Save Our Planet – it is the only one which has trees.

Photo credit: Niel Palmer (CIAT)

Photo credit: Niel Palmer (CIAT)

The equinox is when the Earth’s equator is tilted to exactly face the sun, and day and night have equal length. It is a special feature of our planet and it happens twice a year on 21st day of March and September. The 21st of March is also special for our planet as that is when we celebrate the International Day of Forests. An important day to remind us to save our planet as it is the only one we know which has trees.

350 million years ago when trees evolved, the earth was ten degrees hotter than it is today, and CO2 concentrations were ten times higher, at 4000 ppm. Trees are what made the Earth habitable for mammals, and destruction of forests will lead to the ultimate destruction of mammals – including humans. We rightfully worry about a 2-degree temperature rise but wrongly ignore, day by day, that trees in agricultural land can bring the microclimate temperature down by 4 degrees. Beyond March 21st, every day at the World Agroforestry Centre (ICRAF) is a celebration of trees for us together with the 450 million smallholder farmers of the world who rely on trees for their goods (fruit, timber, medicine) and services (erosion control, hydrological cycles and carbon sequestration).

The Economist magazine was set up to debate and argue important issues. Therefore it is enigmatic that it took 170 years since its establishment in 1843 to realize that agroforesters and foresters love to argue. This week saw the second “World Forest Summit” being held by the Economist in Stockholm, the capital city of country with an impressive 65% forest cover. The theme of the summit is “Unlocking the True Potential of Forests”, and as Director General of the World Agroforestry Centre I was invited to share some thoughts on the role of trees on farms. Enticingly, the invitation came with a plea to be provocative and therefore I framed my interventions around two unresolved topics of (a) humanity’s forest needs; and (b) global food prices.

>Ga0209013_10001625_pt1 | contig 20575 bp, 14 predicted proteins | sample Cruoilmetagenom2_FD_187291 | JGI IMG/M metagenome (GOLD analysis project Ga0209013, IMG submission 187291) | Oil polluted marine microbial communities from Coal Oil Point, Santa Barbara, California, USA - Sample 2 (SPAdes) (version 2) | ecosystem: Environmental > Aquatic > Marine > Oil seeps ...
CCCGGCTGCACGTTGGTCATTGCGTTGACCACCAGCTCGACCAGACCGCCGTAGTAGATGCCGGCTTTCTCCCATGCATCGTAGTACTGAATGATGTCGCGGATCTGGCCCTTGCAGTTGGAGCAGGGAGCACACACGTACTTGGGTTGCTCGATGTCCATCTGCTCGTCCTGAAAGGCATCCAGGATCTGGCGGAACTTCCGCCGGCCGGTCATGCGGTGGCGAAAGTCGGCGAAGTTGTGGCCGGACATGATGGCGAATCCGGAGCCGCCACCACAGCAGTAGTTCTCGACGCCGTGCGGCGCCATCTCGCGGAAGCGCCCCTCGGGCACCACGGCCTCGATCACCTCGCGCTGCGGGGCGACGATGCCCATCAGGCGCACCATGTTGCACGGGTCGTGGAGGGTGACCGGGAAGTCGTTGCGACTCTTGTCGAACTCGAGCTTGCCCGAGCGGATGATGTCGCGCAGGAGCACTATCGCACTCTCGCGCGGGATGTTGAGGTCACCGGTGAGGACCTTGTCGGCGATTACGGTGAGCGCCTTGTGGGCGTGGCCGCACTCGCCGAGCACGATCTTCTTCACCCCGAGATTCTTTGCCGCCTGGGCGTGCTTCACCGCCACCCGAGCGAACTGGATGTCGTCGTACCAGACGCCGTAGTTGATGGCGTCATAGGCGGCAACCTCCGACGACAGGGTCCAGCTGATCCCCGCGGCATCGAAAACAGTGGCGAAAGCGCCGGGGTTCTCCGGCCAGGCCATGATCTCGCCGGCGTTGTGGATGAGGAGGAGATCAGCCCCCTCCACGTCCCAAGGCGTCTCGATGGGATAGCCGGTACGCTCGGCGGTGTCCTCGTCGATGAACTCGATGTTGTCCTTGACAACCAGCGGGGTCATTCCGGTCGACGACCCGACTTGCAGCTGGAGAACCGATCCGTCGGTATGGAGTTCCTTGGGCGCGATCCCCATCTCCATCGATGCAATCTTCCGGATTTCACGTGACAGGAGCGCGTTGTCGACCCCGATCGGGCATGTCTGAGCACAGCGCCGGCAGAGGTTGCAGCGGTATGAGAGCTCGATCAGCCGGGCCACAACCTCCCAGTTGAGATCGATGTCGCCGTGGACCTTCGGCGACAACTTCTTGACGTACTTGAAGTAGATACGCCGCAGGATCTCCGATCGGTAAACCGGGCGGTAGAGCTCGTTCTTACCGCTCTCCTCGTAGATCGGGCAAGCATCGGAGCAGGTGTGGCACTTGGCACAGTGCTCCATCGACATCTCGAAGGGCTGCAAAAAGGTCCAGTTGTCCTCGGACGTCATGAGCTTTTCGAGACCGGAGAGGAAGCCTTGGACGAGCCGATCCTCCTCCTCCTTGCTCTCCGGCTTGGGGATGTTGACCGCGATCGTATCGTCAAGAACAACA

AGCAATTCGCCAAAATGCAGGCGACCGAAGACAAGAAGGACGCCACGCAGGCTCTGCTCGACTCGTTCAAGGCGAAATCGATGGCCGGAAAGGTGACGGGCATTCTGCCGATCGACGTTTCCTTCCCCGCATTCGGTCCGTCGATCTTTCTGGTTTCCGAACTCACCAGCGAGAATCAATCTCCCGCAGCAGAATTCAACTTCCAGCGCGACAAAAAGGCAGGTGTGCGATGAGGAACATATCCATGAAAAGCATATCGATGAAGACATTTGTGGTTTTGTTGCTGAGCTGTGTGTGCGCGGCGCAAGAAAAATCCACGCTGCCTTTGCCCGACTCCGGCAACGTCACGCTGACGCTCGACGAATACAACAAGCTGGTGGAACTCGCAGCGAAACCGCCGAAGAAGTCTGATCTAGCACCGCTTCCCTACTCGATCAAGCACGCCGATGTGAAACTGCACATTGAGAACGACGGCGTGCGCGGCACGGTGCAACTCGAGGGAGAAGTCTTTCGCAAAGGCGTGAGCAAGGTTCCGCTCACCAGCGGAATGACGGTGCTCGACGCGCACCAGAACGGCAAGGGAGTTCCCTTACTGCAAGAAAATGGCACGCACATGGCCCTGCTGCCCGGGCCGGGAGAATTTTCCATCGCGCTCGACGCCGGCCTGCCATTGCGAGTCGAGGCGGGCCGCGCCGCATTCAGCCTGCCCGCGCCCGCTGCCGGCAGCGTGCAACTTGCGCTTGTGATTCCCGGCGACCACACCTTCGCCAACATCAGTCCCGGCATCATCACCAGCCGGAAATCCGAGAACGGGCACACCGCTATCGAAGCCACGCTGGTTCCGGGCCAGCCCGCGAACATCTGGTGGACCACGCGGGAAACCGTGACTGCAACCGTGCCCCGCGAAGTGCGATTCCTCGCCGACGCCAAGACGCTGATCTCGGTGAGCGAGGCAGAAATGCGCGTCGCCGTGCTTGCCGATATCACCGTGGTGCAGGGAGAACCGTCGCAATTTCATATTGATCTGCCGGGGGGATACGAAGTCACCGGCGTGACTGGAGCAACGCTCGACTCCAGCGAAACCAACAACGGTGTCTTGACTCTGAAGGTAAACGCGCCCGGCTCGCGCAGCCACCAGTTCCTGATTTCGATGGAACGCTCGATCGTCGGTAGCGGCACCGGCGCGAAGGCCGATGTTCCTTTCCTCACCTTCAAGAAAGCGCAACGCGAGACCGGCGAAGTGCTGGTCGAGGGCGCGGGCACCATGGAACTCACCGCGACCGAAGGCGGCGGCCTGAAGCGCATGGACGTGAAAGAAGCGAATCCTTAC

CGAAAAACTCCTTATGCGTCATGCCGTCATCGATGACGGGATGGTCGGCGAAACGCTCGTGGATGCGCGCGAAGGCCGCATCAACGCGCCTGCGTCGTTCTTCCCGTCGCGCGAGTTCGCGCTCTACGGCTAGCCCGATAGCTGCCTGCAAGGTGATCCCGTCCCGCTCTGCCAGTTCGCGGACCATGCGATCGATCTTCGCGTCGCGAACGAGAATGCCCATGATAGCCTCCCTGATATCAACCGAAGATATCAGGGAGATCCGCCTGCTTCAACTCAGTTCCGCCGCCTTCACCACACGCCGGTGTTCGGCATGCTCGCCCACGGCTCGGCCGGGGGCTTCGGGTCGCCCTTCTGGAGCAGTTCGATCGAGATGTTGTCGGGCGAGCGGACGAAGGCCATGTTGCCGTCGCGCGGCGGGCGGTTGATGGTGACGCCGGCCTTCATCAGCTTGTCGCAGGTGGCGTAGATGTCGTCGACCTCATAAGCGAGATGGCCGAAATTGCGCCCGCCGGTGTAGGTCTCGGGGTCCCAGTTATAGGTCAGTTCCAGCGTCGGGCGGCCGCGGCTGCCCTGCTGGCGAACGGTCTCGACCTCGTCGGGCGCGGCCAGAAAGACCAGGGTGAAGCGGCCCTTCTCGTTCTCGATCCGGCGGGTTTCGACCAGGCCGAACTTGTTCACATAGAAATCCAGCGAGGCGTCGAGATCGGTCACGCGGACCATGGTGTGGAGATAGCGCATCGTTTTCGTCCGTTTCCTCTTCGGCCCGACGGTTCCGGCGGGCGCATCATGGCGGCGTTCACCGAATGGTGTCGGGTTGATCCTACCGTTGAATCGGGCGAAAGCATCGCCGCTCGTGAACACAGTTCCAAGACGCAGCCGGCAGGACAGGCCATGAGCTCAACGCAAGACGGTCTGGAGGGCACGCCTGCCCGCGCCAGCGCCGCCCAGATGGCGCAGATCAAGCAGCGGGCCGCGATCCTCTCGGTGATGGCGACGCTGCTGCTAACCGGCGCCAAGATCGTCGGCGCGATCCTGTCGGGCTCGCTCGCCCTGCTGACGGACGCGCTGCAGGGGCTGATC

So how much forest does the world need? After working 30 years in tropical forestry I am still yet to hear a really convincing answer. The simple response of “much more” is inadequate when we consider that 20,000 years ago the world was covered with 10% forests during the last major glaciation. Twelve thousand years later, around the birth of agriculture, this figure had increased to nearly 60%. Today we have 30% tree cover, but what do we compare this 30% value against? Is our baseline 10% or is our baseline 60%? Have we tripled historical forest cover or have we halved it?

Forest and trees give us both goods such as timber, fruit and medicines, as well as services such as erosion control, carbon sequestration and biodiversity conservation – and thus how many trees as either natural forests or on farms do we need for these goods and services? If we all had North America’s per capita paper demand that would be 7.0 billion m3 wood per year or 100 times Sweden’s total forest offtake. So if we could design and develop a new country in the middle of the Pacific Ocean what would be the amounts of land allocated to forest, to agriculture, to energy, to wetland? Would it be tilted more to forestry or to agriculture? Globally, forest area (4.1 billion hectares) is roughly the same as that for cropland, pasture and rangeland (4.3 billion hectares) but this average masks individual country extremes. Does Gabon need its 77% forest cover? Maybe not, but the world certainly does even if only as a carbon sink.